Only last January/February (2019), I have completed reading the book: Voices from Chernobyl, a masterpiece on Chernobyl nuclear disaster, written by Svetlana Alexievich, who was awarded Nobel Prize for her great works in literature. The book still haunts me!
The second European writer I met in Dhaka during April this year and she is Albana Shala. She was born and brought up in Albania and later moved to her work station at Amsterdam (the Netherlands), where she is staying now. Usually, she writes poems and short stories in her native (Albanian) language, but only one book she has written of different genre based on her conversations with early life friends, which has been produced in English version from Amsterdam in 2017. Of course, she has produced the same book in Albanian version as well. This was my opportunity that I received the book (in the English version) signed by the writer during her visit in Dhaka in last April.
For me reading Albana Shala after Alexievich is a continued experience of reading two (female) European writers, although they are not similar in their subject and the styles. However there are a few commonalities between the two: both of them are low-toned, somewhere even whisper –they kept their proses as soft and sublime as possible. They are quite detailed but symbolic, using small sentences with brief pauses they at once captivate the readers. Also they maintain the high quality of style and articulation which is omnipresent in all the works of European masters.
In her new book, Albana has told the stories of 10 of her friends with whom she has shared the beautiful parts of her life-the childhood, the period of upbringing and the study period of youth in Albania. In fact, in conversation with Albana Shala, her friends have told their own stories.
Those were the stories about their beloved families, fiancé, and friends, their struggle for existence amidst the autocratic regime and their aspirations for better lives. Those stories reflected their own experiences of the past, their present state of mind/feeling, attitude towards God/Faith and how do they now look at the future. Since they came from the multilevel professions of the society their stories, experiences and attitudes are different. We find those friends in a versatile manner but those are arranged in a very tactical way. Among those friends who told their stories, we find a housewife of a diplomat, an Engineer, a music teacher, a radio celebrity, a commentator on sports, a writer, and an entrepreneur for promoting tourism in Balkan region. Some are believers, some have no faith, and some are confused.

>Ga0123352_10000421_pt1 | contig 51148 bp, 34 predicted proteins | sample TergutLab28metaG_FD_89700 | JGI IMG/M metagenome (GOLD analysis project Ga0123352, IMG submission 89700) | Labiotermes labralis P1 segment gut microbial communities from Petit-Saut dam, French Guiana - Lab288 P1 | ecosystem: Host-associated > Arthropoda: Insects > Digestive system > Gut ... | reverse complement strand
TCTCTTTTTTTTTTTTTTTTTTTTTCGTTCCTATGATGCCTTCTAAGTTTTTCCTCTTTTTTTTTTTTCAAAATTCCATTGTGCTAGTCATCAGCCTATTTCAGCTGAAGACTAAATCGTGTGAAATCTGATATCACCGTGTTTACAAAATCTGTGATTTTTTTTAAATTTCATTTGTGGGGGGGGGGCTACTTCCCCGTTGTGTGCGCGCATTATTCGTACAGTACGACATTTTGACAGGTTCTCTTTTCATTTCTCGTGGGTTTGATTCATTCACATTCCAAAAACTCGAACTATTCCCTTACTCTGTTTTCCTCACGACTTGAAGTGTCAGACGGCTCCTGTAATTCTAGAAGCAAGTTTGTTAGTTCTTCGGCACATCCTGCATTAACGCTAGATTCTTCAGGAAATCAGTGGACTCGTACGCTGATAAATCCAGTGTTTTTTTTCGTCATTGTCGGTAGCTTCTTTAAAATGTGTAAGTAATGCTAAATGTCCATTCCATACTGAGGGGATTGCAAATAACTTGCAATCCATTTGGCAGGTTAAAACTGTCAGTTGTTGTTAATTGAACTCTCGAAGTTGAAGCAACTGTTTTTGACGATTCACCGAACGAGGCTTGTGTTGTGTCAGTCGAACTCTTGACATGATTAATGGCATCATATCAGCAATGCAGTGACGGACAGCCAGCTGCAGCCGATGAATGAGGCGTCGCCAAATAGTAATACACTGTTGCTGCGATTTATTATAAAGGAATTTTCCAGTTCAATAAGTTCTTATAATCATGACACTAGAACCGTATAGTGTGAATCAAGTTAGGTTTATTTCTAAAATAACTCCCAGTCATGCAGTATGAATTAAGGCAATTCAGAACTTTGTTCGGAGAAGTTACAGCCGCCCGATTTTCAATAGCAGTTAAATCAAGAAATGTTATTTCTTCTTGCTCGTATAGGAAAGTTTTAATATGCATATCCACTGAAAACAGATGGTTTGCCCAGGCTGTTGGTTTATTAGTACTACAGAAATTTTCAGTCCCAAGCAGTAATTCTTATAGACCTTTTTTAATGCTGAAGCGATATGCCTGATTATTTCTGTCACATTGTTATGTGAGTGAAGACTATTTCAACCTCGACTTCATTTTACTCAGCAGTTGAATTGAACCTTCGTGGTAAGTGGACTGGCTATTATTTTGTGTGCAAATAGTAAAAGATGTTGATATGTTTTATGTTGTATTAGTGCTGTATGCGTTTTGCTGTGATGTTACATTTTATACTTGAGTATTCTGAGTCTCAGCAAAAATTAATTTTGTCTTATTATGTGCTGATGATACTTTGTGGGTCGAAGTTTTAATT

Among the story-tellers, most of them are immigrants, but some of them are very much settled in their own country. In such a diversity, they are equally sensitized and unified to the issues of freedom from the political repression and the aspiration to have a free society where conditions of wellbeing are assured for the citizens. Such an aspiration and dream keep all of them alive and unified; be they are immigrants or the dwellers at home. The immigrants feel for their root and want to come back to a free and prosperous land and the citizens at home do not want to go out due to sheer love to their country/root. An invisible chord ties them in one single tune.
Is it patriotism, is it the self-identity they are constantly concentrating on? Is it not the universal spirit that compels one to be ever-inclined, ever-grateful to the motherland? The human race carries this spirit through ages. Possibly, this is the soul of the book. And through the stories of the friends, the writer touched everyone’s soul.
Thanks, Albana Shala to give me the opportunity to go through the layers of the Albanian society, geography, the culture, language and the people’s dreams and aspirations- they are so common and diverse; seems to appear to me as a colored mosaic. Thanks to that the book has been produced in the English version!